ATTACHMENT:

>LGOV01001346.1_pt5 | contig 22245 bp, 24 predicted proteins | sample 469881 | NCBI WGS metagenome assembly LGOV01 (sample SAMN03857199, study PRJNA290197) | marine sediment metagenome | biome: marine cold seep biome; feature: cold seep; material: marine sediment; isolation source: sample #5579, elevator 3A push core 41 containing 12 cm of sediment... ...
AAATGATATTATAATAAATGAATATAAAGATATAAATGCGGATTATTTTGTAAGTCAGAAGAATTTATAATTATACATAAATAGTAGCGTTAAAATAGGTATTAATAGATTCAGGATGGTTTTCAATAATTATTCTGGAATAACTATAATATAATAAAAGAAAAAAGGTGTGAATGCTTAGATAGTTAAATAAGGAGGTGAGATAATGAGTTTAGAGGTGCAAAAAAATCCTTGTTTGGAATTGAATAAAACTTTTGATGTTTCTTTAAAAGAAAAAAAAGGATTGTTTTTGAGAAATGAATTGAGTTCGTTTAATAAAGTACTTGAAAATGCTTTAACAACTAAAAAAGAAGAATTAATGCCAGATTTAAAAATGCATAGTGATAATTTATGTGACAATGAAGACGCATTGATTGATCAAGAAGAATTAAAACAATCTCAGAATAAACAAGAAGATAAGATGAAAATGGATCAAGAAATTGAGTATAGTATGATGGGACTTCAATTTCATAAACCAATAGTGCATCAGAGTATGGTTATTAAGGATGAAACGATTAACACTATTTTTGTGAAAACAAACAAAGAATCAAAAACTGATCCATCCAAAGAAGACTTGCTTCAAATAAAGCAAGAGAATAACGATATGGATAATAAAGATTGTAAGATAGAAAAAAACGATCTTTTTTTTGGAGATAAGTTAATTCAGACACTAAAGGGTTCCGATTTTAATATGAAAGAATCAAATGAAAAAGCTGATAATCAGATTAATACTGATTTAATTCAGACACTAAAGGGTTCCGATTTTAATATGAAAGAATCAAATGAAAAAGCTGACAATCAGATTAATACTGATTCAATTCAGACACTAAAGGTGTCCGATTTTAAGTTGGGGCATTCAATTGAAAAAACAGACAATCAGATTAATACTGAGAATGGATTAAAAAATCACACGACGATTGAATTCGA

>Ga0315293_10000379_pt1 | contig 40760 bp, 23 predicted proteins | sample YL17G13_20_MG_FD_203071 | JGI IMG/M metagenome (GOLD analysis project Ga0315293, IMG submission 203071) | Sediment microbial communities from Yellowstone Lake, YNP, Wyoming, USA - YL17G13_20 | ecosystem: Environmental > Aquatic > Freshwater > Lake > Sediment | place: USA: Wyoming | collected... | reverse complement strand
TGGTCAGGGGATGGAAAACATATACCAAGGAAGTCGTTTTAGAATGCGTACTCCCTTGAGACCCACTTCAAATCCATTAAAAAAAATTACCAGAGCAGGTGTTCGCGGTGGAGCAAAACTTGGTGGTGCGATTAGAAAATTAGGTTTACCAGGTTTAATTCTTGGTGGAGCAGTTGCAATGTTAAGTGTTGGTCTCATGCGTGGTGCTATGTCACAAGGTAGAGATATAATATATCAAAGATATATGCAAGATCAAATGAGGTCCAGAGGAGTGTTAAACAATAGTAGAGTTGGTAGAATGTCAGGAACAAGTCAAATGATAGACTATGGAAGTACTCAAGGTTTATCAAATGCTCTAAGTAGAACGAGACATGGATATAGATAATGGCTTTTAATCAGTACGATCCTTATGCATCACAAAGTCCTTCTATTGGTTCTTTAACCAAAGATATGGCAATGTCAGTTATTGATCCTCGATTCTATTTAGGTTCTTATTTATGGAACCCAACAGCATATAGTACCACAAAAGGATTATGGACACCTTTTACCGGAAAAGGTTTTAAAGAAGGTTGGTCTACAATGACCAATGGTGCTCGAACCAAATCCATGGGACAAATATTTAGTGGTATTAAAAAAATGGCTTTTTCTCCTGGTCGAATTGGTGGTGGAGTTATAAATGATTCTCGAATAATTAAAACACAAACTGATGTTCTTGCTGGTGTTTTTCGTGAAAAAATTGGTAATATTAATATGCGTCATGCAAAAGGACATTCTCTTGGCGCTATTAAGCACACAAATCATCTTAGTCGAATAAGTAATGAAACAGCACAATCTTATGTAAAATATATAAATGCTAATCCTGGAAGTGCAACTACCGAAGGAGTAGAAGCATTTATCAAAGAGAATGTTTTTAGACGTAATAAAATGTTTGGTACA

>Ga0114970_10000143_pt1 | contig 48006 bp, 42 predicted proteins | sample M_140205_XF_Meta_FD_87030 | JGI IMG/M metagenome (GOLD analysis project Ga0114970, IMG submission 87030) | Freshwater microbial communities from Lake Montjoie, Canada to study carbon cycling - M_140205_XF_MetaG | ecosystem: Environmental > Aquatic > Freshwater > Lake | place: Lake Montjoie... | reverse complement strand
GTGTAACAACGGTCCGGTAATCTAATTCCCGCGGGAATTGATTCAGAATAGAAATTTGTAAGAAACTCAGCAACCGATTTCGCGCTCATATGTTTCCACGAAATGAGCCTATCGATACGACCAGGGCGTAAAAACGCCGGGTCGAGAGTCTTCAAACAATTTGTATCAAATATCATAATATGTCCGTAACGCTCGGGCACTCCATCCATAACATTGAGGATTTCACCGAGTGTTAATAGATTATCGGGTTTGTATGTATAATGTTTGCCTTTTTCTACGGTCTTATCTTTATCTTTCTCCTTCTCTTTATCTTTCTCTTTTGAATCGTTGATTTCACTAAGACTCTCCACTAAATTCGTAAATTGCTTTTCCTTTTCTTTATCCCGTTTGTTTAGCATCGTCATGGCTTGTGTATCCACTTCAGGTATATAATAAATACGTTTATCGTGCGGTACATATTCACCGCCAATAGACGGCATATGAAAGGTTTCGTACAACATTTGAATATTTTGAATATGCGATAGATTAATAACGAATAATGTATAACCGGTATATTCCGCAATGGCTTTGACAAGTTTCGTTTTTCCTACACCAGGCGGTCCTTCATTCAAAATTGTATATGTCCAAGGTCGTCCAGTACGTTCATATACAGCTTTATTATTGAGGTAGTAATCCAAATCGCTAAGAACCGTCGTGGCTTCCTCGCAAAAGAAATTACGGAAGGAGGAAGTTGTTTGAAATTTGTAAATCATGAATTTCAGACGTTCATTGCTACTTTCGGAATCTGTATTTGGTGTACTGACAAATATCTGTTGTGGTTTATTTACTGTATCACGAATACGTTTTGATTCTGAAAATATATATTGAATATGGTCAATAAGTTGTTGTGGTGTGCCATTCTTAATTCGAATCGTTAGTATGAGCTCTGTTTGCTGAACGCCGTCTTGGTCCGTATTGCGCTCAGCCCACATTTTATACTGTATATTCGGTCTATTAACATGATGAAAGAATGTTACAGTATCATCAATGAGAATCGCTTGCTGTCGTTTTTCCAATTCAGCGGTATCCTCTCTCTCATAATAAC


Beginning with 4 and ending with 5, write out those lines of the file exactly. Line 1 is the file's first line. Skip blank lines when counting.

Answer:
TGGTCAGGGGATGGAAAACATATACCAAGGAAGTCGTTTTAGAATGCGTACTCCCTTGAGACCCACTTCAAATCCATTAAAAAAAATTACCAGAGCAGGTGTTCGCGGTGGAGCAAAACTTGGTGGTGCGATTAGAAAATTAGGTTTACCAGGTTTAATTCTTGGTGGAGCAGTTGCAATGTTAAGTGTTGGTCTCATGCGTGGTGCTATGTCACAAGGTAGAGATATAATATATCAAAGATATATGCAAGATCAAATGAGGTCCAGAGGAGTGTTAAACAATAGTAGAGTTGGTAGAATGTCAGGAACAAGTCAAATGATAGACTATGGAAGTACTCAAGGTTTATCAAATGCTCTAAGTAGAACGAGACATGGATATAGATAATGGCTTTTAATCAGTACGATCCTTATGCATCACAAAGTCCTTCTATTGGTTCTTTAACCAAAGATATGGCAATGTCAGTTATTGATCCTCGATTCTATTTAGGTTCTTATTTATGGAACCCAACAGCATATAGTACCACAAAAGGATTATGGACACCTTTTACCGGAAAAGGTTTTAAAGAAGGTTGGTCTACAATGACCAATGGTGCTCGAACCAAATCCATGGGACAAATATTTAGTGGTATTAAAAAAATGGCTTTTTCTCCTGGTCGAATTGGTGGTGGAGTTATAAATGATTCTCGAATAATTAAAACACAAACTGATGTTCTTGCTGGTGTTTTTCGTGAAAAAATTGGTAATATTAATATGCGTCATGCAAAAGGACATTCTCTTGGCGCTATTAAGCACACAAATCATCTTAGTCGAATAAGTAATGAAACAGCACAATCTTATGTAAAATATATAAATGCTAATCCTGGAAGTGCAACTACCGAAGGAGTAGAAGCATTTATCAAAGAGAATGTTTTTAGACGTAATAAAATGTTTGGTACA

>Ga0114970_10000143_pt1 | contig 48006 bp, 42 predicted proteins | sample M_140205_XF_Meta_FD_87030 | JGI IMG/M metagenome (GOLD analysis project Ga0114970, IMG submission 87030) | Freshwater microbial communities from Lake Montjoie, Canada to study carbon cycling - M_140205_XF_MetaG | ecosystem: Environmental > Aquatic > Freshwater > Lake | place: Lake Montjoie... | reverse complement strand